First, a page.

Clinical Trials of Aspirin in Acute Ischemic Stroke

Three large randomized trials have examined the efficacy of aspirin treatment within 48 hours of stroke onset. IST compared 300 mg aspirin to no aspirin and also compared two doses of UFH to no heparin in a 3X2 factorial design.18 IST found no significant difference in death and dependency at 6 months in patients treated with aspirin, heparin, or neither of these drugs. There was, however, a nonsignificant trend at 6 months toward a smaller percentage of the aspirin group being dead or dependent (62.2% vs. 63.5%, 2p = 0.07). Secondary analysis revealed fewer recurrent ischemic strokes at 2 weeks among the aspirin-treated group (2.8% vs. 3.9%, 2p < 0.001), which was not offset by any significant excess of hemorrhagic strokes (0.9% vs. 0.8%).

The Chinese Acute Stroke Trial (CAST) compared 160 mg aspirin to placebo given for 4 weeks to 21,106 patients with acute ischemic stroke19 treated within 48 hours. Eighty-seven percent of patients had a brain computed tomography (CT) scan. The mortality rate after 1 month in the aspirin group was lower than in the placebo group (3.3% vs. 3.9%, 2p = 0.04) with areduction in the rate of recurrent ischemic stroke at 1 month(1.6% vs.2.1%, p = 0.01). A small (nonsignificant) increase in hemorrhagic stroke in the aspirin-treated group was observed (0.21%, p > 0.1).

The reasons for the observed differences in mortality between aspirin-treated patients in 1ST and CAST are unclear. The findings may relate to baseline differences between the treated groups. CAST had a younger age profile (72% under 70 compared to 38% in 1ST), excluded some patients with severe stroke, and likely included more subjects with lacunar stroke, an etiology associated with lower mortality and less disability.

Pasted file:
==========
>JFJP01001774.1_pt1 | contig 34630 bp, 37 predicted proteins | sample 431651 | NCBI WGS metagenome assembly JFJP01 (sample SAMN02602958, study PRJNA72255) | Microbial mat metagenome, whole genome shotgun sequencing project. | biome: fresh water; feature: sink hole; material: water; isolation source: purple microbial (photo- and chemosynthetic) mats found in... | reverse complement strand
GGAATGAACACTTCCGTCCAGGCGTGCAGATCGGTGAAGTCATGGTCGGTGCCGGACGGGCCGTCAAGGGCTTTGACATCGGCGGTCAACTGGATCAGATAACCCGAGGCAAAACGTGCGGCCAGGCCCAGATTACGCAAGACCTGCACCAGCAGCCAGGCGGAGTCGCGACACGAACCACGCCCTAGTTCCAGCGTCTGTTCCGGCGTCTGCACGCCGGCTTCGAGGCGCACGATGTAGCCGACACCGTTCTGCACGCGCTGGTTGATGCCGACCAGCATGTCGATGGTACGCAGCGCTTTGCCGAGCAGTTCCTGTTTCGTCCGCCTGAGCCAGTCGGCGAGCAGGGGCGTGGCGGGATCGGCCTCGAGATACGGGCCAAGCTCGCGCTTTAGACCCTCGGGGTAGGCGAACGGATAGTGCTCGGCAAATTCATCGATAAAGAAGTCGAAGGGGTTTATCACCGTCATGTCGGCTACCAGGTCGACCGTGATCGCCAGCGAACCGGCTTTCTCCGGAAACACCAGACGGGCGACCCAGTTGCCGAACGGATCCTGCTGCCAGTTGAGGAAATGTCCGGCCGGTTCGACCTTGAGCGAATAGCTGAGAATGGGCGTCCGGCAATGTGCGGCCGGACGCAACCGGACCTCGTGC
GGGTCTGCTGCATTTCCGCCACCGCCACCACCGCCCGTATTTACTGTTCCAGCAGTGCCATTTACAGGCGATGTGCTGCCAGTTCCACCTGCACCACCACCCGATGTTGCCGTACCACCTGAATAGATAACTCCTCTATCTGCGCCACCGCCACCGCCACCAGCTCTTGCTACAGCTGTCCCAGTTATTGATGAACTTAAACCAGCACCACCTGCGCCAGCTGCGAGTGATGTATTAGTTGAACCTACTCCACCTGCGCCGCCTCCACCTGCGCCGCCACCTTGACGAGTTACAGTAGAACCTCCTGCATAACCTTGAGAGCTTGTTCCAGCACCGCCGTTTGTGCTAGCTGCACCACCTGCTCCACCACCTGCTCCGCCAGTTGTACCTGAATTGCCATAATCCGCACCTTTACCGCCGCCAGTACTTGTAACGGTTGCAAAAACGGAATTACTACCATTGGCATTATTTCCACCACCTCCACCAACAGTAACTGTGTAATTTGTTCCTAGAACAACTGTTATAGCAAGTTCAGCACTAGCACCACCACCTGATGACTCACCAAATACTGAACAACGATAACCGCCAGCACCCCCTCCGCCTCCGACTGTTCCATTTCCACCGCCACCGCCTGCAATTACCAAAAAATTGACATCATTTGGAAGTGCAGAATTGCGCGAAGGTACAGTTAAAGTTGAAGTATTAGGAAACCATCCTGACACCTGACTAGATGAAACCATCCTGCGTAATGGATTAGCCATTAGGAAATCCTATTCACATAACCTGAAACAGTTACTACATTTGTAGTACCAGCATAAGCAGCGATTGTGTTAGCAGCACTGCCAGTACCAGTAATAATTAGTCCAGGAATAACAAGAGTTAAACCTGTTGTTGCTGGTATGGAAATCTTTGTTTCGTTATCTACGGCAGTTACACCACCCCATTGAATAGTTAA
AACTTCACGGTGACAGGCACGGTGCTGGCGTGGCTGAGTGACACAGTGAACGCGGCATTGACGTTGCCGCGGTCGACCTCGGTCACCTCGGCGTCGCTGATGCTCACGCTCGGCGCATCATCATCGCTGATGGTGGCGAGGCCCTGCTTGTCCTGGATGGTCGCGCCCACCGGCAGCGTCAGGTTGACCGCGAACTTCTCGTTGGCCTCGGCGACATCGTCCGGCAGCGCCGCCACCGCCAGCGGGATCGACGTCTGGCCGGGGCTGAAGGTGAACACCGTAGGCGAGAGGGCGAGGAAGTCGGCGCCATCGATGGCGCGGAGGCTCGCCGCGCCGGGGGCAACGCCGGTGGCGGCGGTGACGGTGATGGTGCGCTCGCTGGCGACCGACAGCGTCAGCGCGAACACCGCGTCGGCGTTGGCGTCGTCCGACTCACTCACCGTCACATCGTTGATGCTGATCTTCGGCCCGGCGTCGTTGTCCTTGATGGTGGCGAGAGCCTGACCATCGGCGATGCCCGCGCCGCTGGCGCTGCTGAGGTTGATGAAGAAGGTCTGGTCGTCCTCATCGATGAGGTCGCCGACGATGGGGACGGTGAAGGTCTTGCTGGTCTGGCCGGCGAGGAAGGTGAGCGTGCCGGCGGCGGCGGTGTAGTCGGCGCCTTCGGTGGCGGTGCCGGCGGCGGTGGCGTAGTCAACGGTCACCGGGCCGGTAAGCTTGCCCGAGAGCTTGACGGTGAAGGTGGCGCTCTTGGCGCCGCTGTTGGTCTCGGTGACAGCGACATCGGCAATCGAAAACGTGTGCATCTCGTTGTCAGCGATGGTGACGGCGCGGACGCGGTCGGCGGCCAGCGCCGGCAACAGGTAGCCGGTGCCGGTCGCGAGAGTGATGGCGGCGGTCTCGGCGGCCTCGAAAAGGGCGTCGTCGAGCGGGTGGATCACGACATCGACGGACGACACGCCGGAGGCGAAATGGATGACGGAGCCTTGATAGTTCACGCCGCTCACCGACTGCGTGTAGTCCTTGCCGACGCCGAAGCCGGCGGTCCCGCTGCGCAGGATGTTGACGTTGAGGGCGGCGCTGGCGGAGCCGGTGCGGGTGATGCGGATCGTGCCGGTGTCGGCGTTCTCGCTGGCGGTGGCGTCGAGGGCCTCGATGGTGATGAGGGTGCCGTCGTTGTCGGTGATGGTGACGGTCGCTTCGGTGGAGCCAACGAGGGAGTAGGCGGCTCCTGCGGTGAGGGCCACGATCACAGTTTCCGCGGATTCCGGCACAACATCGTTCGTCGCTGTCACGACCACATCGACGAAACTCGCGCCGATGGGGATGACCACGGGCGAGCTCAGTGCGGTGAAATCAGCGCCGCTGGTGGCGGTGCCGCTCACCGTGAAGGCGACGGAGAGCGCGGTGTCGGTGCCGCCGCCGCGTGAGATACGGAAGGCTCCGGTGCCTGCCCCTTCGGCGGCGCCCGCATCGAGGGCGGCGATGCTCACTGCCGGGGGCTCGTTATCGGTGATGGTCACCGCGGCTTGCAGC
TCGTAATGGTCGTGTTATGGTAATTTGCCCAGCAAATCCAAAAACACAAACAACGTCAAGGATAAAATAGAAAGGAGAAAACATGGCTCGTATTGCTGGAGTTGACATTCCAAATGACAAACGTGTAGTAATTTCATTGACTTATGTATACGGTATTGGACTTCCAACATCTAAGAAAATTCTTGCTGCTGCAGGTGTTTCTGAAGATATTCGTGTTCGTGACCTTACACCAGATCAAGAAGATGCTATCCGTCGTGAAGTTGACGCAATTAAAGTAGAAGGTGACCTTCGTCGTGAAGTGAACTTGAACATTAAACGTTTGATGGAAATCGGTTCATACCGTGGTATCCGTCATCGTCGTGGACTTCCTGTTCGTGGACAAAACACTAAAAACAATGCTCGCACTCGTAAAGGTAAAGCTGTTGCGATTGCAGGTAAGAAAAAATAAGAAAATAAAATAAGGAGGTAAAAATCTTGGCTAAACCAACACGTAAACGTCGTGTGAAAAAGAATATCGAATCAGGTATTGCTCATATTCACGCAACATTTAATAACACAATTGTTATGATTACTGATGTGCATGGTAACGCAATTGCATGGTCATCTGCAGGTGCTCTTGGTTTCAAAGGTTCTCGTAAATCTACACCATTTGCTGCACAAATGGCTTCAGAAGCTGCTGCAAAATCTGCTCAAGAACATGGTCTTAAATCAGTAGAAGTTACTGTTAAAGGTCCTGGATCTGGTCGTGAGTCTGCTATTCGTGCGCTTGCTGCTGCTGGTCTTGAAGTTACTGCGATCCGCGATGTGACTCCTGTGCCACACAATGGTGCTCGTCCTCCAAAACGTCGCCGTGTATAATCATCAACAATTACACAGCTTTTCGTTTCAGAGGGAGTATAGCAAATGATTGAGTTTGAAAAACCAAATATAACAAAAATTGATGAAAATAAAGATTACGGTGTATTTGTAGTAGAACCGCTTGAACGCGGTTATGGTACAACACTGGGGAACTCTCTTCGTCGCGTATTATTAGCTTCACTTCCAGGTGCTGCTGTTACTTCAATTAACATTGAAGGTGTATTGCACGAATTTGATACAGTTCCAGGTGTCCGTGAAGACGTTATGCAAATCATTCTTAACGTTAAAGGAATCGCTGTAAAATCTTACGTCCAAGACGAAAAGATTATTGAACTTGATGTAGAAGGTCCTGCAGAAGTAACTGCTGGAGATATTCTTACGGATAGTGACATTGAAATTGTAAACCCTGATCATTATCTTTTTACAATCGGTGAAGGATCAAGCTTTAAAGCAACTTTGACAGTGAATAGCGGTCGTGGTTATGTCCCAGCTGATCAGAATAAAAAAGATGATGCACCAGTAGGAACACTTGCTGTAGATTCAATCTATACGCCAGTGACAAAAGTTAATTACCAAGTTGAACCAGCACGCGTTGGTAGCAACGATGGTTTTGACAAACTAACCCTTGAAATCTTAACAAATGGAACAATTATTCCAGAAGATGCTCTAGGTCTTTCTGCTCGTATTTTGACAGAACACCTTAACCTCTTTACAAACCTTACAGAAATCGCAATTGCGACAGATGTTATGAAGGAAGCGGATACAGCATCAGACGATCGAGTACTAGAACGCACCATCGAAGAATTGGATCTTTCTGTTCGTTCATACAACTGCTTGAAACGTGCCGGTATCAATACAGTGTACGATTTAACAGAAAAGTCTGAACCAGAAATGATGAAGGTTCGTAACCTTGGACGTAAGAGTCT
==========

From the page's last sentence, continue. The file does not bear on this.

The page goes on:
In the Multicenter Acute Stroke Trial Italy (MAST-I) study, 622 patients were randomized in a 2 x 2 factorial design to receive either a 1-hour infusion of 1.5 IU streptokinase or 300 mg aspirin or both, or neither.20 Streptokinase (alone or with aspirin) was associated with a greater number of fatalities at 10 days (OR 2.7,95% CI 1.7-4.3). In MAST-I, neither aspirin monotherapy nor combination therapy reduced the primary outcome of combined 6-month fatality and severe disability.

When the CAST collaborative group performed a meta-analysis of IST, CAST, and MAST-I, the trend seen in CAST and IST toward a beneficial effect of aspirin on the rate of death or dependency reached the threshold for statistical significance. Early aspirin therapy (160-300 mg/day) conferred an absolute reduction in the rate of recurrent ischemic stroke by 0.7% (7 per 1000 patients treated) (p < 0.001) and reduced the rate of death or dependency by 1.3% (13 per 1000 patients treated) (2p = 0.007). Aspirin caused about 2 hemorrhagic strokes among every 1000 patients treated, but prevented about 11 other strokes or deaths in hospital.

In addition, the approximately 1-2% risk of peristroke myocardial infarction was slightly reduced,21 which increased the net clinical benefit of 9 per 1000 to about 10 favorable outcomes per 1000 treated.